But “this does not mean a Christian must make children one after another,” the pope said, citing the case of a woman who became pregnant an eighth time after giving birth to seven children via cesarean section.
“Does she want to leave seven orphans?” he said. “This is tempting God.”
“Some people think, excuse me for saying this, that to be good Catholics we have to be like rabbits,” Pope Francis said, yet church teaching provides for “many licit ways” to limit reproduction.
Elaborating on comments he made in Manila Jan. 16 about “ideological colonization that tries to destroy the family,” the pope offered a 20-year-old example of an unnamed government official, apparently in his native Argentina, who was offered a loan to build schools for poor children on the condition she assign students a textbook on “gender theory.”
Catholic leaders often use the term “gender theory” to refer to ideas that question or deny the God-given nature of sex differences and the complementarity of man and woman as the basis of the family.
Pope Francis said African bishops attending the October 2014 Synod on the Family had complained of similar restrictions on funding for projects in their countries,
“Why do I say ideological colonization? Because they use a people’s need as an opportunity to come in and impose their will on children. But this is nothing new. The dictatorships of the last century did the same thing; they came in with their doctrine. Think of the Balilla. Think of the Hitler Youth,” the pope said.
The Balilla was a youth organization instituted by Italy’s fascist dictator, Benito Mussolini.
One reporter asked the pope to explain his controversial Jan. 15 statement, prompted by the recent killings by Islamist terrorists at a Paris newspaper, that freedom of expression should be limited by respect for religion and that mockery of faith can be expected to provoke violence.
“In theory, we can say what the Gospel says, that we should turn the other cheek. In theory, we can say that we have freedom of expression,” he said. “But in practice, let’s stop a bit, because we are human and we risk provoking others. For this reason, freedom must be accompanied by prudence. That’s what I wanted to say.”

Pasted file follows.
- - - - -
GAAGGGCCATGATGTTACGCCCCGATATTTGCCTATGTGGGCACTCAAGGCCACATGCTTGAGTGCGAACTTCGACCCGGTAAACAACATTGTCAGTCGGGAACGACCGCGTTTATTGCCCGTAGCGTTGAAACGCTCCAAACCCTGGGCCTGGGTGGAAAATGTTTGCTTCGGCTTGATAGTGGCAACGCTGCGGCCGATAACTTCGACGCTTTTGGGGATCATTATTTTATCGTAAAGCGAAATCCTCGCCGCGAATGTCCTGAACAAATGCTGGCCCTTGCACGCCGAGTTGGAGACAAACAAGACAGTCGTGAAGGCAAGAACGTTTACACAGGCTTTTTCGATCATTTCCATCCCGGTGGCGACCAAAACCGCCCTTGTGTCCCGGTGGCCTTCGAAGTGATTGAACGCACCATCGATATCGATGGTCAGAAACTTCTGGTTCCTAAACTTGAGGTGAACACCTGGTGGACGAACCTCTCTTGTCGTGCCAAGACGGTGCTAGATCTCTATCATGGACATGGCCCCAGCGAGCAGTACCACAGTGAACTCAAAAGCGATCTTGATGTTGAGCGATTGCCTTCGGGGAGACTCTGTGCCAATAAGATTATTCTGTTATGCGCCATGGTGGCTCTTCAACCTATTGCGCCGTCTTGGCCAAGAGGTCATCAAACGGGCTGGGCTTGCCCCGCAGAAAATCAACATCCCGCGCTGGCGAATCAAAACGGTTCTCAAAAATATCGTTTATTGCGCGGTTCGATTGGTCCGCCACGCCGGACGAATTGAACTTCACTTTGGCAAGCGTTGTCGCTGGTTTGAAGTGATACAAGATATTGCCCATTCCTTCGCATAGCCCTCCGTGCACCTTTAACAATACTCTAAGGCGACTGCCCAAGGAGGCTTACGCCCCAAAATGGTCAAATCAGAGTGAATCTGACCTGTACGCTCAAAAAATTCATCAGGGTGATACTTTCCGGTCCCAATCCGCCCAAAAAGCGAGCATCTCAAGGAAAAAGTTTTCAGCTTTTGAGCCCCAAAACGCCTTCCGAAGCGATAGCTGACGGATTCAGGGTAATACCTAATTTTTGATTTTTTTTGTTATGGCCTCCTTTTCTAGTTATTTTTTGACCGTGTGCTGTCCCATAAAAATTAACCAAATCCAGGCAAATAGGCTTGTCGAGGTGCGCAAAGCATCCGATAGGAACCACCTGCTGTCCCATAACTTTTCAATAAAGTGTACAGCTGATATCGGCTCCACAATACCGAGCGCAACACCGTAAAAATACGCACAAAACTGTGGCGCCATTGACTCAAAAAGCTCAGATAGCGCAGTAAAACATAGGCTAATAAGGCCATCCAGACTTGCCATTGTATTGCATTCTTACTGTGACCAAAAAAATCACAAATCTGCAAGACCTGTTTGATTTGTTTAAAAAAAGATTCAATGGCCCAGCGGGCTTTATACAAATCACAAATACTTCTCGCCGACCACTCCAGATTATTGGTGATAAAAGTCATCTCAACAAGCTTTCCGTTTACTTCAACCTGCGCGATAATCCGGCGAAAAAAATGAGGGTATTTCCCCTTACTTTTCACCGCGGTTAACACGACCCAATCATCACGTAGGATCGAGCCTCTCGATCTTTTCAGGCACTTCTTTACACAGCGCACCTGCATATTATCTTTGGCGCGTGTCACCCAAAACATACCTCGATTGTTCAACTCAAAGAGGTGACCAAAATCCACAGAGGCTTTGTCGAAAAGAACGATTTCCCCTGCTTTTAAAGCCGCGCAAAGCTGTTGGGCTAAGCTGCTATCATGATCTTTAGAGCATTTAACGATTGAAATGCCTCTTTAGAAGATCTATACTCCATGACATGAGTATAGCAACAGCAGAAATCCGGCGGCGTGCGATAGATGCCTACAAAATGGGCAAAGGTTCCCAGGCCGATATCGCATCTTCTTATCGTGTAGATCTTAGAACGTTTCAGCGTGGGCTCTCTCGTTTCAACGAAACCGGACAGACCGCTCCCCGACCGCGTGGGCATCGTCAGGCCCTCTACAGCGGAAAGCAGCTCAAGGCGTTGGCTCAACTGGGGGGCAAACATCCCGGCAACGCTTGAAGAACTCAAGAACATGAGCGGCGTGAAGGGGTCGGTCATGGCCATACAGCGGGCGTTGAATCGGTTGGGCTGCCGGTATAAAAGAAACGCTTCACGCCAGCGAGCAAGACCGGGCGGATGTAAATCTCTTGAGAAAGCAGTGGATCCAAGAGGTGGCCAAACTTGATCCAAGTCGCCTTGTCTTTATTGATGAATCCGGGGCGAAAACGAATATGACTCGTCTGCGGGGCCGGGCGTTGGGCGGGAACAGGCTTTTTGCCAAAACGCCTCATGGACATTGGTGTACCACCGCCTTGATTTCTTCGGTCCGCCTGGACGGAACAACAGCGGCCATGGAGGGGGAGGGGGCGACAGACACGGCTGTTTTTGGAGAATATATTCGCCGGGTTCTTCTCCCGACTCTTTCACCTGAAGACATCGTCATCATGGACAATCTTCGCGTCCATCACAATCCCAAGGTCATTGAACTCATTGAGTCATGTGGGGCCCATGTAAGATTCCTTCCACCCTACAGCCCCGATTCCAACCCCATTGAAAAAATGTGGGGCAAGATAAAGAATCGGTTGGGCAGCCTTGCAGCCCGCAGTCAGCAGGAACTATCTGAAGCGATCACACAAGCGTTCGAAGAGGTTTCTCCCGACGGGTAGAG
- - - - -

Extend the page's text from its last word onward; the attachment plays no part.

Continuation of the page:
Asked about the limited response to his calls on Muslim religious, political and intellectual leaders to condemn violence in the name of religion, Pope Francis said “some of them have done something, but we need to allow a little time, because the situation is not easy for them. I have hope, because there are so many good people among them, so many good people, so many good leaders, and I am sure they will do it.”
Pope Francis explained his refusal to meet with the Dalai Lama in December, when the exiled Tibetan leader was in Rome for a conference of Nobel Peace Prize winners. He said Vatican protocol prevents the pope from “receiving heads of state and people at that level when they are taking part in an international meeting.”
Pope Francis denied his decision was motivated by fear of the Chinese government, which considers the Dalai Lama an outlaw, and which has often arrested Chinese Catholics who oppose government control of the church. The Vatican has not had diplomatic relations with China since shortly after the country’s 1949 communist revolution, but the pope said both sides treated each other respectfully, and he reiterated his openness to meet with Chinese leaders in Beijing or Rome.
While addressing the weightiest topics, the pope once again displayed his disarmingly frank and informal way of speaking. During extended remarks on the evil of government corruption, he recalled being solicited for a bribe by Argentine officials.
“At that moment, I thought about what I would do: either I insult them and give them a kick where the sun doesn’t shine or I play the fool,” Pope Francis said. “I played the fool.”